Here, sexuality is not just “sex” but our sense of aliveness, rhythm, vulnerability, openness, and bliss, which functions as the ground of so much. It encompasses social justice as well as individuation. It thrives on imagination as much as it does upon stimulation, on anticipation as much as on consummation. It is erotic, sweet, generous …
As these subjects are hungry for our attention and crave touch, I hope I can contribute to a frank, yet tender, and uncensored, yet reverent, discussion around sensuality, orgasm, and connection. However, I may do so indirectly rather than directly, by sharing the psychological insights, deep philosophical truths, and personal revelations that have made tantra a living path and transmission for me—by sharing my relationship with the divine feminine, goddess, and great mother.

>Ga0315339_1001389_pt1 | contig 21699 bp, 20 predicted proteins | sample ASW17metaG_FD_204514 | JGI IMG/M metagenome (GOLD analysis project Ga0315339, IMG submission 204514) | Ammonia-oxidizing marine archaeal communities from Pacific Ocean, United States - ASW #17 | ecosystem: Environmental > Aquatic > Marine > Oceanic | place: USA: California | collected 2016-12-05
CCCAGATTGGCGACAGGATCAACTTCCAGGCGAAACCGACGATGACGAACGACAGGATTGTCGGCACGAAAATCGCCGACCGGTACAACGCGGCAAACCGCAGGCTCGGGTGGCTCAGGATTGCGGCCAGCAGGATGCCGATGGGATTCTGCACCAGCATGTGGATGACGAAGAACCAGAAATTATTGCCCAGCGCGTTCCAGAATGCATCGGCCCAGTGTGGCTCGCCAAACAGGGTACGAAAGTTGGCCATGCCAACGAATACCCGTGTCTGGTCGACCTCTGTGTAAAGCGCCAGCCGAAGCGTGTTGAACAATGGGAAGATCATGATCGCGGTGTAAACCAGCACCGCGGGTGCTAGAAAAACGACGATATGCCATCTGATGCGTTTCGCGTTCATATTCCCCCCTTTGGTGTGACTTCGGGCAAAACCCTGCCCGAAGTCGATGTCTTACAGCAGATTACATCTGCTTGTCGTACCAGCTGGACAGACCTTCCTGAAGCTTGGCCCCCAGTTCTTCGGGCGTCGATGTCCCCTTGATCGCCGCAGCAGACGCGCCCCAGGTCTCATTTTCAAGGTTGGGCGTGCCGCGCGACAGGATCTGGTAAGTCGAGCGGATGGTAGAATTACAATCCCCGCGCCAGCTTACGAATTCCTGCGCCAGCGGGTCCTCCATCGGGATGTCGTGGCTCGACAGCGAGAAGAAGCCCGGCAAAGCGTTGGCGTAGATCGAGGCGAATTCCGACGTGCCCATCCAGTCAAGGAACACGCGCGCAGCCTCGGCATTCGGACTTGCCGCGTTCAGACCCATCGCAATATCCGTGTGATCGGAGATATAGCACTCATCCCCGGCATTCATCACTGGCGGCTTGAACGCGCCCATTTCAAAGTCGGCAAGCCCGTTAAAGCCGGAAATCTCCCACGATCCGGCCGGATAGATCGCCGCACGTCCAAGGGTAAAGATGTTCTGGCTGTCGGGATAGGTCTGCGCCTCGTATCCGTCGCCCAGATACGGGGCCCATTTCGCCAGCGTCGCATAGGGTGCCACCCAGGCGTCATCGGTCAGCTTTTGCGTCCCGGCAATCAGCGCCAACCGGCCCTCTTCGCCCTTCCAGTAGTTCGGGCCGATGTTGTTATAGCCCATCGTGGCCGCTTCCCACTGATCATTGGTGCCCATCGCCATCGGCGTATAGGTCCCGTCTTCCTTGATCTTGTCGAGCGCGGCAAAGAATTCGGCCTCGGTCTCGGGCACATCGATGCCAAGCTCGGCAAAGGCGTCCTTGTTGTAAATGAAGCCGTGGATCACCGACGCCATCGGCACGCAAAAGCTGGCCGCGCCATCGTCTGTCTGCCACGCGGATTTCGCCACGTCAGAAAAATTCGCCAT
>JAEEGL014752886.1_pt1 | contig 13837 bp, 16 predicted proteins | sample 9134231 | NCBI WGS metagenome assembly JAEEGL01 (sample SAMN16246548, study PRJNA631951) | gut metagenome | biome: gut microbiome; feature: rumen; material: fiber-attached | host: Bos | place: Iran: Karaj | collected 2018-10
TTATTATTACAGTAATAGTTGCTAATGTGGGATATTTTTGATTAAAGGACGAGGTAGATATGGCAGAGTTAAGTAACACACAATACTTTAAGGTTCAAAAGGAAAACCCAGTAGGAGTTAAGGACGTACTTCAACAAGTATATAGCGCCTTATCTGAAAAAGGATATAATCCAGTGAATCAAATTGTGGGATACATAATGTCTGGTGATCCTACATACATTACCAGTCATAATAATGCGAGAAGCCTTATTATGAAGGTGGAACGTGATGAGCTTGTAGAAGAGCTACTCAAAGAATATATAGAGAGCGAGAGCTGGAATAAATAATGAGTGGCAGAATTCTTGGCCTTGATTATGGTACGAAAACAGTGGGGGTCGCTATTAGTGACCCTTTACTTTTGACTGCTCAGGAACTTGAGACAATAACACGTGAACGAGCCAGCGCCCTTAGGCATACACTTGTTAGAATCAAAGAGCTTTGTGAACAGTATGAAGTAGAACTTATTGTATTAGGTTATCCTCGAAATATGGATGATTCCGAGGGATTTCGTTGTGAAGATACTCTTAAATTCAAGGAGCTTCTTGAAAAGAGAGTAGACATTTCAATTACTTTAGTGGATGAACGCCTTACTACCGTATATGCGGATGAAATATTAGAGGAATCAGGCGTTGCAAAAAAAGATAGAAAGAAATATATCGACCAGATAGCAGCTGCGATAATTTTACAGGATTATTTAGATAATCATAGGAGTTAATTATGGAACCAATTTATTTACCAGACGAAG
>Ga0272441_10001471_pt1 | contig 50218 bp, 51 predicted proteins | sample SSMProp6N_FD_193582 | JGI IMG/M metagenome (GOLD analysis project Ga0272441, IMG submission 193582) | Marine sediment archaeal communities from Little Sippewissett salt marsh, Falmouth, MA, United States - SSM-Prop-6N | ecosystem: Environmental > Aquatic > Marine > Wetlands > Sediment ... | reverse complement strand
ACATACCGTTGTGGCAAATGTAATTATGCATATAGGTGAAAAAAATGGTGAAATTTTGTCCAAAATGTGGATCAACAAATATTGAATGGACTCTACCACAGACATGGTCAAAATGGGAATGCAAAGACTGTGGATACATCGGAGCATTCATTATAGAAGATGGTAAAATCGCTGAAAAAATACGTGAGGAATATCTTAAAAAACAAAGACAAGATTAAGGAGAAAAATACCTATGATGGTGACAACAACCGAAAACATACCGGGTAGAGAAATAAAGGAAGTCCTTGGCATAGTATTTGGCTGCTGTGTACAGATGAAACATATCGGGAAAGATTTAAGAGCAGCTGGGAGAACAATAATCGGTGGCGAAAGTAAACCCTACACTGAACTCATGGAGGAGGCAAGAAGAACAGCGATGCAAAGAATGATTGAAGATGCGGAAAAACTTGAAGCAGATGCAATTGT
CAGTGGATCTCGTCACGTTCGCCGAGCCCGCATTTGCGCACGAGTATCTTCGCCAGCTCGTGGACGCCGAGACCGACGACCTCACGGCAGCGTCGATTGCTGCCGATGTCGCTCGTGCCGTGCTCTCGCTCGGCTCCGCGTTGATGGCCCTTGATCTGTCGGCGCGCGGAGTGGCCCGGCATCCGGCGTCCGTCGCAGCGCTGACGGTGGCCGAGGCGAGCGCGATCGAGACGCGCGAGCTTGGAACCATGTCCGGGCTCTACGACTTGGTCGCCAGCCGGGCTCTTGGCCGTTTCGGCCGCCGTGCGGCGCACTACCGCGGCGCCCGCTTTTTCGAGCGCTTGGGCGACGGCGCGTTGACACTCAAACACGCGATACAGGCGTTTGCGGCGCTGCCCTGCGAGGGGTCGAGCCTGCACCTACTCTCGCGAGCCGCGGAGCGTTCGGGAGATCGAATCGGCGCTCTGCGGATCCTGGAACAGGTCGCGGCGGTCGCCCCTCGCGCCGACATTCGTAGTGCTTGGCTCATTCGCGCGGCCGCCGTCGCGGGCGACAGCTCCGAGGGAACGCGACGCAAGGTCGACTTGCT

Tantra found me in an understated, even somewhat sneaky, way. I had been a dedicated yoga practitioner for two years with a daily practice of asana, pranayama, meditation, and self-inquiry. It was an odd and intense period for me, one of much solitude, diligent curiosity, and seeking. I didn’t realize or acknowledge that a new path had opened up until I found myself firmly grounded in it. I also at first didn’t dare to connect the different experiences I was having as evidence of any kind of lineage or unfolding. There were dreams that weren’t “dreams”; there were books and encounters and teachers that were more like synchronicities than isolated incidents; and there was the slow but surefire awakening of my body, but to be honest, I can’t remember any single moment in which I thought, “Oh, so this is tantra.” By the time I recognized it as a whole, it had already become a part of me, and I of it. So that, rather than having acquired a new language or name, I felt like my soul was speaking to me from a place that was ancient and childlike, old and new, long awaited and, yet, ever present.